Trichotillomania is a hard thing. The multiple layers of thoughts, feelings, and behaviors can be difficult to wade through, so sometimes it’s easier to ignore it. Hide it. Hope that nobody else notices.
However, pretending is exhausting and only reinforces shame. One Trichstop forum member described her experience as shiny and successful on the outside, “But under the surface, I felt I had no sense of self-worth or value, I felt incredibly lonely, and I was just frustrated with myself.” Rachel courageously shared her story in her post, serving as an example of the power of vulnerability that helped her recovery.
Rachel talks about three things that helped her overcome her struggles with hair pulling. However, what she says made the biggest difference was embracing vulnerability and self-love. On the surface, those ideas seem simple, yet as Brene′ Brown says in her book, Daring Greatly, “We love seeing raw truth and openness in other people, but we’re afraid to let them see it in us. We’re afraid that our truth isn’t enough…”
But it is.
Hiding who you are and the struggles you live with only disconnects you from those you love. As a researcher studying the foundational principles of human connection, Brene′ Brown made startling discoveries that she shares in books and online. If you have 20 minutes to spare, watch her Ted Talk about the power of vulnerability. What’s shocking about her discoveries is the dichotomous simplicity of it and that everyone experiences the same fears. Humans thrive through connection with others, yet we keep the best parts of ourselves hidden because we are afraid of rejection.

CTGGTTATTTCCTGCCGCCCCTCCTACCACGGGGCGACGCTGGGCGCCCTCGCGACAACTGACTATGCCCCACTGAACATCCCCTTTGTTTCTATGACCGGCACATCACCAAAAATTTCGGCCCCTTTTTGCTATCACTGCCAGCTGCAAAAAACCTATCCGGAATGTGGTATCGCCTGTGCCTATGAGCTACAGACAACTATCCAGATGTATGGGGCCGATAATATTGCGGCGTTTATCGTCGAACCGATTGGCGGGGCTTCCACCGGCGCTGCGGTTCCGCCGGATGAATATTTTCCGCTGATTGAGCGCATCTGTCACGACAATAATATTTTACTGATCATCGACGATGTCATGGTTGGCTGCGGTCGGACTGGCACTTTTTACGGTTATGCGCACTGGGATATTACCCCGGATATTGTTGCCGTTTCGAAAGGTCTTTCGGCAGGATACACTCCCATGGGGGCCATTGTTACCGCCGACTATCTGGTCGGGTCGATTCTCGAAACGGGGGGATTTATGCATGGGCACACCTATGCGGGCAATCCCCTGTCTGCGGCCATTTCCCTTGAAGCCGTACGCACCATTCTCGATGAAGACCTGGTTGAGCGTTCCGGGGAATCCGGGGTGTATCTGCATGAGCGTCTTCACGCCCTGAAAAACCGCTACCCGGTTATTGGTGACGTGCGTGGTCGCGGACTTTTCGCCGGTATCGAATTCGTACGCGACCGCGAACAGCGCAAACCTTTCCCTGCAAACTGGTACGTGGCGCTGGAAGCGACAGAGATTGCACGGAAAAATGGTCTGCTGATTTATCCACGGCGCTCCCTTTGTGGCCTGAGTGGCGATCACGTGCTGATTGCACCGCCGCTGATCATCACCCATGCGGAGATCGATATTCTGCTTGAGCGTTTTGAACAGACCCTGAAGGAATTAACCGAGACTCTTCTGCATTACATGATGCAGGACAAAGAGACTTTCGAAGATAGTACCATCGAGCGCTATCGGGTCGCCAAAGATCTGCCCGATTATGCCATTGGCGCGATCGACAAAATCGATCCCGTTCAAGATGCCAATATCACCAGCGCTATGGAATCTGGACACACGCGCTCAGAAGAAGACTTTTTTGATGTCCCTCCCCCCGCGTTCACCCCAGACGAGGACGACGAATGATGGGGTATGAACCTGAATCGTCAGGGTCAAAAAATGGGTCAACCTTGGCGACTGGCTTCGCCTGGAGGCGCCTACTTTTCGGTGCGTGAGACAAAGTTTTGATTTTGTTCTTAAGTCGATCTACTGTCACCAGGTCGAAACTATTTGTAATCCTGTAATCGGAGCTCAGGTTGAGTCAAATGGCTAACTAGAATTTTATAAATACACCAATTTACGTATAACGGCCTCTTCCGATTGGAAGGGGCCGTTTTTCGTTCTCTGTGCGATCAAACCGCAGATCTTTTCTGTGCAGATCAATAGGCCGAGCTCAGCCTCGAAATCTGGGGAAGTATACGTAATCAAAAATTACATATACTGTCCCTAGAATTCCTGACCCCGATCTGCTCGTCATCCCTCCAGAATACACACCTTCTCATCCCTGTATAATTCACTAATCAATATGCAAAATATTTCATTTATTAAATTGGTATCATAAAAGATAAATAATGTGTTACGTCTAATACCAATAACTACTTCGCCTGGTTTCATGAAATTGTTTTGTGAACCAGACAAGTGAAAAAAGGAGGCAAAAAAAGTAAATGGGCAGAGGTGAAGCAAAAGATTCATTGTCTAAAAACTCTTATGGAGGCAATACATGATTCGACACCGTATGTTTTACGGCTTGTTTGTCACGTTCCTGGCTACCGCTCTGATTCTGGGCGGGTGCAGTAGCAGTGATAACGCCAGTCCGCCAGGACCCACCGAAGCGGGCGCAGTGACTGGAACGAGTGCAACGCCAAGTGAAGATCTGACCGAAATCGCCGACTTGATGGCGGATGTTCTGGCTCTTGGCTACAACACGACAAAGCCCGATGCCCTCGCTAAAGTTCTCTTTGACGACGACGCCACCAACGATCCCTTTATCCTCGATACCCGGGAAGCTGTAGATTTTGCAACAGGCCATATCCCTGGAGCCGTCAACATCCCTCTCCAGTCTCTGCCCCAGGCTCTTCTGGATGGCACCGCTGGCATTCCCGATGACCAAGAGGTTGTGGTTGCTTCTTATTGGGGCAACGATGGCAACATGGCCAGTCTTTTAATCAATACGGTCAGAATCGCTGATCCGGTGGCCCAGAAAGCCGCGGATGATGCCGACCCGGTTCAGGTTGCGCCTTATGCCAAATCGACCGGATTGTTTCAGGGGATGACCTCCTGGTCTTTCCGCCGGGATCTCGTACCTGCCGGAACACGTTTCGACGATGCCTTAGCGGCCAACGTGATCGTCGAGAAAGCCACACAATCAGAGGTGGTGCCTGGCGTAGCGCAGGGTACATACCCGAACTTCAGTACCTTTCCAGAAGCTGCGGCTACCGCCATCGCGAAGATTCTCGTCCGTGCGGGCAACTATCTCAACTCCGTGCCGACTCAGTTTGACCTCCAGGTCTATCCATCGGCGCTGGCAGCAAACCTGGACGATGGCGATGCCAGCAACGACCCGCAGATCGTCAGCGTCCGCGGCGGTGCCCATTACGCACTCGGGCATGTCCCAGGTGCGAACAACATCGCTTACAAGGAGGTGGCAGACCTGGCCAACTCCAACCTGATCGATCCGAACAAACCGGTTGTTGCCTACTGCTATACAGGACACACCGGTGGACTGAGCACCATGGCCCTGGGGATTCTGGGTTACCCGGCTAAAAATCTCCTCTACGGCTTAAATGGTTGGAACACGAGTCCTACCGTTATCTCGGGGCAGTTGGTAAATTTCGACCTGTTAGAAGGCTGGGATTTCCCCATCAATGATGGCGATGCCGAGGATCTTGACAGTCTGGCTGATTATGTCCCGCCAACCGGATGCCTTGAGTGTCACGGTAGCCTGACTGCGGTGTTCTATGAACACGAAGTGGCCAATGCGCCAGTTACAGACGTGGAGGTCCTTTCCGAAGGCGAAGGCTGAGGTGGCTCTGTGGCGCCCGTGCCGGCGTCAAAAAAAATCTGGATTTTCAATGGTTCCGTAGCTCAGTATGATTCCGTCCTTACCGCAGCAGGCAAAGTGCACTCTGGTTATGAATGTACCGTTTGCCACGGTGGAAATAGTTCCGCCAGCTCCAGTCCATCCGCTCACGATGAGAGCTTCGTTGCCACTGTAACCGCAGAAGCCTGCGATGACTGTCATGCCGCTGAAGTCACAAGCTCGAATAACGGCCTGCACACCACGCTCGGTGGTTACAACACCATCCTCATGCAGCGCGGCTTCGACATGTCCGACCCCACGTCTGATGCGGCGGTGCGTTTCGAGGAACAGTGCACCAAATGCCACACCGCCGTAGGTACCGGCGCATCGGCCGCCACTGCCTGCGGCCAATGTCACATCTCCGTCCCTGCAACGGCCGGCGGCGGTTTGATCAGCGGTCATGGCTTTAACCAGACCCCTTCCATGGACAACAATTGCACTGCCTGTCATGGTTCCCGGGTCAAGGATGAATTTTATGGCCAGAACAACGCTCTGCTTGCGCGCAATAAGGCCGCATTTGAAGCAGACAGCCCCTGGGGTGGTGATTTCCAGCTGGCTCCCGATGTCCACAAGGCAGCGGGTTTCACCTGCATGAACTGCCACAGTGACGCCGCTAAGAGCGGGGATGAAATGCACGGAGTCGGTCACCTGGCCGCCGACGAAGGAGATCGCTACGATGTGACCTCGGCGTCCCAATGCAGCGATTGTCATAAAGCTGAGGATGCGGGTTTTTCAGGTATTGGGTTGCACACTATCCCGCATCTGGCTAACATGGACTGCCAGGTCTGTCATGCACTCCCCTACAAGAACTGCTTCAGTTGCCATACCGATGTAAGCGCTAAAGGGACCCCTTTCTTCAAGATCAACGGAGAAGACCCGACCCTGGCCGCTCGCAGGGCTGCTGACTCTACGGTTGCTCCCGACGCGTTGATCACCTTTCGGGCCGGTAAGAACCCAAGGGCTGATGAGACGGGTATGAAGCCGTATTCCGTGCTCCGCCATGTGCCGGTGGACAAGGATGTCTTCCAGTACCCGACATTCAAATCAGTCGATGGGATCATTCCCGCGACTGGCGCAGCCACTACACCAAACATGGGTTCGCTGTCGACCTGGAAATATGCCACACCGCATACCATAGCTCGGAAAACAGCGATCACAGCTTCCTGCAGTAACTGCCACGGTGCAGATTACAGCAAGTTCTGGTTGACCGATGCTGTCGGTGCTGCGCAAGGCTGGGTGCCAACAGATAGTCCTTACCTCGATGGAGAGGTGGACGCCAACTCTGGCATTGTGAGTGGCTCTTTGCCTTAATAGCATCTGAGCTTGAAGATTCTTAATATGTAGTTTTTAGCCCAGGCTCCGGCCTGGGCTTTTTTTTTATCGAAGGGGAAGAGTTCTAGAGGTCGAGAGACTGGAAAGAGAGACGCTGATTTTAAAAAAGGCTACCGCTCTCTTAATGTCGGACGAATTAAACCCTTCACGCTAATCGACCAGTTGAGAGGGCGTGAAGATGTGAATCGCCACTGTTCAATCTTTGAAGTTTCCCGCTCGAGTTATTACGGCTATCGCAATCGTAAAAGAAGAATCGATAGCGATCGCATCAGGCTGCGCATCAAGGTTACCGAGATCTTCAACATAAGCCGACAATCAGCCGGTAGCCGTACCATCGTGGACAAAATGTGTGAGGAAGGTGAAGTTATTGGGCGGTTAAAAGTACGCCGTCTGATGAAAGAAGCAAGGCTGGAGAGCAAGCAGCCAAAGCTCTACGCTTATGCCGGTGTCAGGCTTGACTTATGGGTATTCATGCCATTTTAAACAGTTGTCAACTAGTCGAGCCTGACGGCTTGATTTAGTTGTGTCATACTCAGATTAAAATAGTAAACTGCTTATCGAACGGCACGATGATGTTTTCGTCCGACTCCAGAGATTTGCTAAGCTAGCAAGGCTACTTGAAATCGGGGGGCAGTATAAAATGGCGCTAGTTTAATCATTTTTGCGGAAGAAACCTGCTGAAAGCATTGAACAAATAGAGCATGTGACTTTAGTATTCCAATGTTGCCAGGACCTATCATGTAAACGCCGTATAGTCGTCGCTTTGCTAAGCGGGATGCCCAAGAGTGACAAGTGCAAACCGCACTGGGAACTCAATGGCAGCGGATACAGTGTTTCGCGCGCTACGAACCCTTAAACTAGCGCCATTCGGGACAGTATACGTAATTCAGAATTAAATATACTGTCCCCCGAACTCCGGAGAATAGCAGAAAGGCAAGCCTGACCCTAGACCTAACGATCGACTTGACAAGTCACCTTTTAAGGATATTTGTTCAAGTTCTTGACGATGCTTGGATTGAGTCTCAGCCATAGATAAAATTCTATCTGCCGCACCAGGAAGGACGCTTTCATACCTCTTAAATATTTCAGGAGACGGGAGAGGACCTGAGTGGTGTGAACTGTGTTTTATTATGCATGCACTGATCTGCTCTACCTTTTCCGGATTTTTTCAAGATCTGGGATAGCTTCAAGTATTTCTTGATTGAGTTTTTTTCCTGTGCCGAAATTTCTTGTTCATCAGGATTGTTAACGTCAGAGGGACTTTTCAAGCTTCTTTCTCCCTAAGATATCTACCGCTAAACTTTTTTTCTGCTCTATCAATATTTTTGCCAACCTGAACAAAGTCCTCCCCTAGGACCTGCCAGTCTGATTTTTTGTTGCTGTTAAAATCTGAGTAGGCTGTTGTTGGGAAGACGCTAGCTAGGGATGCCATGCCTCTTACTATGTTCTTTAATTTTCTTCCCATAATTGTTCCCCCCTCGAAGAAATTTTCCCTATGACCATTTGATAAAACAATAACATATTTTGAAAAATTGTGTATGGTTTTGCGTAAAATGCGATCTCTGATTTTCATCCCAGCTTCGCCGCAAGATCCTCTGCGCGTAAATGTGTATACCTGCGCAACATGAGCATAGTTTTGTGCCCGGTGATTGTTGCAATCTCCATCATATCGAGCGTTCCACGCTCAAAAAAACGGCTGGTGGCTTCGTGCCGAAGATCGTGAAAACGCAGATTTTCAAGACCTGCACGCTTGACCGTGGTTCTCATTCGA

Rachel’s post inspired me to read Daring Greatly, and I plan to read the rest of her books. I was familiar with Dr. Brown’s research, but never took the time to dive in. It’s worth the time. Whether you read real books, ebooks, or listen to audiobooks, or take advantage of quick summaries posted on the internet, give yourself the gift that Rachel discovered. She showed up as her real, whole self and started talking, “The more I talked about it, the less I felt ashamed of that part of me, the more I realized people loved me regardless of me having eyelashes or brows or not.”
The point is that there are millions of courageous people in the world, sharing their vulnerabilities and connecting with people in genuine ways. The Trichstop forums are full of people sharing their struggles and successes each brave and worthy of love. Learn from each other, support each other, and don’t be afraid to share the real you with those who have earned your trust.